iSmartAlarm mobile control
We didn’t love the iSmartAlarm mobile app, and the system lacks home automation options like Z-Wave, although it does work with IFTTT.
Our biggest problems with the iSmartAlarm system were with the mobile app. We ran into a few random errors while setting up the system, and even after we installed everything, there were bugs like the panic button not working.
If there’s ever an intruder while you’re home and you need to set off the alarm immediately, then a non-working panic button is frankly unacceptable.
The app is easy to use, but that’s mostly because it’s basic. It does update quickly when there’s a change in the system, like a door opening or closing, and you can see all the statuses clearly.
You can rename each sensor to specify which room it’s in, so you know if it was the front door or the back window that was opened.
Home automation options
That said, iSmartAlarm does work with IFTTT, which lets you make the system talk to other smart devices. But it would be better if you could control everything straight from the iSmartAlarm app—IFTTT requires you to use an entirely separate app for your smart devices.
iSmartAlarm does sell a smart switch, which lets you control electrical outlets. And in the iSmartAlarm app, you can set modes, which make your system follow certain rules. Like if you want the system to automatically arm at 8:30 a.m. when you leave for work, you can create a mode for that.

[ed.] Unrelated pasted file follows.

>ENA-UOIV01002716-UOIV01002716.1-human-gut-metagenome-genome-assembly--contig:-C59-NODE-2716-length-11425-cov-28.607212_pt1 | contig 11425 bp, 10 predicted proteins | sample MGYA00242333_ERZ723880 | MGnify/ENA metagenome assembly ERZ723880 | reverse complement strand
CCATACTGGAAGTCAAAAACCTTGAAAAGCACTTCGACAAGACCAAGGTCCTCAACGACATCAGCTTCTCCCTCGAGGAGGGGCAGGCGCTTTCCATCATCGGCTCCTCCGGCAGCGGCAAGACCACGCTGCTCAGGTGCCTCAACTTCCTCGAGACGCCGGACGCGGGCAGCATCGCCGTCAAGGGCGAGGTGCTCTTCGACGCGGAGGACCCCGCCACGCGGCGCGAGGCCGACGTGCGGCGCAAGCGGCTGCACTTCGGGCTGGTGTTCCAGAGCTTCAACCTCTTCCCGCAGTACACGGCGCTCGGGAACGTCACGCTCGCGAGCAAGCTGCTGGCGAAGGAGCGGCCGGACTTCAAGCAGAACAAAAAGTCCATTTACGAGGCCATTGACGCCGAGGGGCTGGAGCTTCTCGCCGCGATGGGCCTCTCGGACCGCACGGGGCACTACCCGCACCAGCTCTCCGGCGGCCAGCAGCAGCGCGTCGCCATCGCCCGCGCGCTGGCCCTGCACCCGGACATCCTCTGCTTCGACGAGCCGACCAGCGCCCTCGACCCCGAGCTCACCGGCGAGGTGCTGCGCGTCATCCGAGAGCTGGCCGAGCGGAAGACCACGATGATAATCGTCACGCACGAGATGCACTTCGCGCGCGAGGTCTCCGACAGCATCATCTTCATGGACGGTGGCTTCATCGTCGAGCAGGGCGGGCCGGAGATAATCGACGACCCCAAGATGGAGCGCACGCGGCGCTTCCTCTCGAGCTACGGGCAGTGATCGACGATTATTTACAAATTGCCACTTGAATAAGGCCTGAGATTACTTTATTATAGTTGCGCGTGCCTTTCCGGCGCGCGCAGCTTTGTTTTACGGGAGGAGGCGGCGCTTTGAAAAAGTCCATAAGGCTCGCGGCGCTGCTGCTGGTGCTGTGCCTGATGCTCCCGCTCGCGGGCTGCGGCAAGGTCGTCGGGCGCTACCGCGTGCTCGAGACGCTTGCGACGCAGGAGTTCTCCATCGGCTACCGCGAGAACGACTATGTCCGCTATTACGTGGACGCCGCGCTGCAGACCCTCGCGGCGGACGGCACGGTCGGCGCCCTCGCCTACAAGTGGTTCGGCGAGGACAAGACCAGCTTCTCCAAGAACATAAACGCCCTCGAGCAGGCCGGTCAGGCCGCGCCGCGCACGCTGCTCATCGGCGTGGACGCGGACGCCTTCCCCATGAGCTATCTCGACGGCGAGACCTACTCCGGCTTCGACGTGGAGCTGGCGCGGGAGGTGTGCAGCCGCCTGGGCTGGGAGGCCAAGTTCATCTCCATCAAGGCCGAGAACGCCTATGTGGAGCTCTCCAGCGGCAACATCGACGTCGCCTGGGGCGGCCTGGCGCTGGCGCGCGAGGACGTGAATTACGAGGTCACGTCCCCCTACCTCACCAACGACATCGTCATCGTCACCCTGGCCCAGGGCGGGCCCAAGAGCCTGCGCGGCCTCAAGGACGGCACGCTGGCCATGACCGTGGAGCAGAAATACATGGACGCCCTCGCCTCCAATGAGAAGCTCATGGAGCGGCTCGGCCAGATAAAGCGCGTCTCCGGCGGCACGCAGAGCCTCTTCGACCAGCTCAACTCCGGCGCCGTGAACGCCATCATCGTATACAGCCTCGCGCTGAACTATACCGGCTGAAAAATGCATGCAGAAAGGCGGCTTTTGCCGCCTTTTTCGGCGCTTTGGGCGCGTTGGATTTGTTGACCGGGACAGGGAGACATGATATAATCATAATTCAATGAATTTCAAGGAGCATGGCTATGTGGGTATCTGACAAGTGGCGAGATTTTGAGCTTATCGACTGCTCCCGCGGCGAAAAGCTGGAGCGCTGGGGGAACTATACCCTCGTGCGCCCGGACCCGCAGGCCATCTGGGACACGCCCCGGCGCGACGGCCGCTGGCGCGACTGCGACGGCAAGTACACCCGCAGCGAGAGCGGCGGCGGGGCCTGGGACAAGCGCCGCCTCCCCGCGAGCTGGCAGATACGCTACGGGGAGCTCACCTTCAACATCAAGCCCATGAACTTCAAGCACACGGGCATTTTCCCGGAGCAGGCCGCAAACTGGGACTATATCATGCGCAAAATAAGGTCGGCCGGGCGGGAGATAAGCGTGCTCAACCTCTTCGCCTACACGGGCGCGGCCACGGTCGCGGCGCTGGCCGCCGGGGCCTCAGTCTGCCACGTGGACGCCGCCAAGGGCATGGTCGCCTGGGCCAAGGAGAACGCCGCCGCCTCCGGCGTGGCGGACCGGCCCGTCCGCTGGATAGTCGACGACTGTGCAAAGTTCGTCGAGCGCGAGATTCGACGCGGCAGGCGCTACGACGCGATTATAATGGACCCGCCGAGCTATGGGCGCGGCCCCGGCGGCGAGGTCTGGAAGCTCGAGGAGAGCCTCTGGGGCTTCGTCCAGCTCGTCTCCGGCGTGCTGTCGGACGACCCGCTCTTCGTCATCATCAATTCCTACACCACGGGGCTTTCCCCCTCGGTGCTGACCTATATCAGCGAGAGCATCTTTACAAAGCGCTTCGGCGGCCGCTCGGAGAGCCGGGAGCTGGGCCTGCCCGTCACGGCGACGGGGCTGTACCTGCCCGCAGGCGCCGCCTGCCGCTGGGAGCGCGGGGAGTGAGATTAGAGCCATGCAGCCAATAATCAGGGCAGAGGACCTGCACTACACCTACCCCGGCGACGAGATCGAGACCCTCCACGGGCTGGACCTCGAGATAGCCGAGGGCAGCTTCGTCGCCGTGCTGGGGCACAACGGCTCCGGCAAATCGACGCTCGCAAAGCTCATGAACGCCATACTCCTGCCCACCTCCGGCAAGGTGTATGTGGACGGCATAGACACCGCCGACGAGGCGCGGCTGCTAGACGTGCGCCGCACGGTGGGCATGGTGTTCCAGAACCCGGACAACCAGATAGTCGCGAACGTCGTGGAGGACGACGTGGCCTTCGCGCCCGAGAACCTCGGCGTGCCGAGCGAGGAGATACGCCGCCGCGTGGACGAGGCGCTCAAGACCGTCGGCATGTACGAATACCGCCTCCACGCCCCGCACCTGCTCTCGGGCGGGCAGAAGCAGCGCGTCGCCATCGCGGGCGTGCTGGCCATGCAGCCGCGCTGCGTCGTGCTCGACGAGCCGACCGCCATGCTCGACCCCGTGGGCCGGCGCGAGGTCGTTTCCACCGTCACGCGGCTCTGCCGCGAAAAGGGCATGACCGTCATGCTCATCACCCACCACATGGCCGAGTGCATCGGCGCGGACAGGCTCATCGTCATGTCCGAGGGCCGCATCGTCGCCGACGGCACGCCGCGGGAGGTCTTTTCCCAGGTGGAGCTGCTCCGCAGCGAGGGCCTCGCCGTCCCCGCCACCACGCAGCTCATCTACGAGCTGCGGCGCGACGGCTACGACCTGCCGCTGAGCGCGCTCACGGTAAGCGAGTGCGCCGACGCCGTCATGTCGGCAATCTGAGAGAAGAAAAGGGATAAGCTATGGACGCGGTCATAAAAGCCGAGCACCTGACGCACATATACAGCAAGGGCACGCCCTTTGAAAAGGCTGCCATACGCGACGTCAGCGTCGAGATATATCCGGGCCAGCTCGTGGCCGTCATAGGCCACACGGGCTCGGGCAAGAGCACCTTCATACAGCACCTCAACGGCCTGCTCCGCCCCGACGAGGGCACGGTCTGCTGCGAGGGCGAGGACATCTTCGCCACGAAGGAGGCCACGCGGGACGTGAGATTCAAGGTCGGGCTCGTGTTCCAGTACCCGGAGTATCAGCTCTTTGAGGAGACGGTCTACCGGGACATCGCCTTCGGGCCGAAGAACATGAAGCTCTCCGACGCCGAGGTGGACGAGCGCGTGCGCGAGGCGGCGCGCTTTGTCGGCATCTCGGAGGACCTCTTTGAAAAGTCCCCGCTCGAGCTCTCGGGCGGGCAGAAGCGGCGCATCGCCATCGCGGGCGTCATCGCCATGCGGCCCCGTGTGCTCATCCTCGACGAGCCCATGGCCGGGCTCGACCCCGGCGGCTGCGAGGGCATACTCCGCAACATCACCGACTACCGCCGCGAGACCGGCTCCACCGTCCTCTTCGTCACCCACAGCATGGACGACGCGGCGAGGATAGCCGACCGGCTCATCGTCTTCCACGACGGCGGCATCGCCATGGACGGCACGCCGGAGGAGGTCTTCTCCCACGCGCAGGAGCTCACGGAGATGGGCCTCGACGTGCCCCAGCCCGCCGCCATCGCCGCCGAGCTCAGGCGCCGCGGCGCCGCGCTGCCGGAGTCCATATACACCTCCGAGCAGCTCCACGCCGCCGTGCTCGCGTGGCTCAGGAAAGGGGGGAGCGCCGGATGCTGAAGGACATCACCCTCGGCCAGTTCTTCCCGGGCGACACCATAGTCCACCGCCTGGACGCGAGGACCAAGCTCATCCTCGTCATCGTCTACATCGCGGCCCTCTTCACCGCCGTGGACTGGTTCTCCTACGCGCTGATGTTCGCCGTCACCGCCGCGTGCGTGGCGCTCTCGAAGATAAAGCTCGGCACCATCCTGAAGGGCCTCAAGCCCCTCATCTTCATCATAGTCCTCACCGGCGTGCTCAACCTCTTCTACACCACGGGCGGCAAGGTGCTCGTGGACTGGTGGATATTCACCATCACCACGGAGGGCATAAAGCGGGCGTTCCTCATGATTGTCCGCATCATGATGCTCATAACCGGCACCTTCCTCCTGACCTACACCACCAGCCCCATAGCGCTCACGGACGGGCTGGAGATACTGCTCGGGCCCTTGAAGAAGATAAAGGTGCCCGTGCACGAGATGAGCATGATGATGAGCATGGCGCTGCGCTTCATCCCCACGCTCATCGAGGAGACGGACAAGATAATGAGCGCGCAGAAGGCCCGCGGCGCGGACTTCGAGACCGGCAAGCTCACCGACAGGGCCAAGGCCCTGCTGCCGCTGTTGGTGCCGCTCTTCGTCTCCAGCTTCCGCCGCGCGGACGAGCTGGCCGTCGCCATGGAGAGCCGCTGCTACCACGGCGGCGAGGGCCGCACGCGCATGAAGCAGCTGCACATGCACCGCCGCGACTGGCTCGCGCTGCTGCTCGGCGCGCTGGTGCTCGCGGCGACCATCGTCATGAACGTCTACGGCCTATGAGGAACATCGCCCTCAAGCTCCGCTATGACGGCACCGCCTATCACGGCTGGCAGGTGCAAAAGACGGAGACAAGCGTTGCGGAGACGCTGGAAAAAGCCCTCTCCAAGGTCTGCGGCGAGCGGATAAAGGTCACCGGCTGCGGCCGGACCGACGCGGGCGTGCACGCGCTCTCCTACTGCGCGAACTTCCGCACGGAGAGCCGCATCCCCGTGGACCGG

Keep in mind, if your system needs a firmware update, you can’t access the modes screen until you complete the update, which is annoying. We tried to update the firmware for our Spot camera, and the system wouldn’t let us, which made modes inaccessible until the issue fixed itself. Not an ideal situation.
iSmartAlarm is okay for a cheap, DIY security system with self-monitoring, but it wouldn’t be our first security pick.
- If you’re looking for an inexpensive security system, iSmartAlarm can give you decent equipment for cheap.
- While the system is okay, it’s also pretty basic and has some weird quirks that detract from the user experience.
- iSmartAlarm has virtually no home automation options outside of its own smart switch device and IFTTT integration.
- The iSmartAlarm app can be buggy and frustrating to use.
- The Spot camera is legitimately good for the price, and we’d recommend it even as a standalone device.
Even if you don’t want the iSmartAlarm security system, we do think the Spot is a solid indoor camera for the price. You might also want to consider our top options from our Best Home Security review.
Do you have the iSmartAlarm system or an iSmartAlarm camera? Let us know what you think in the comments!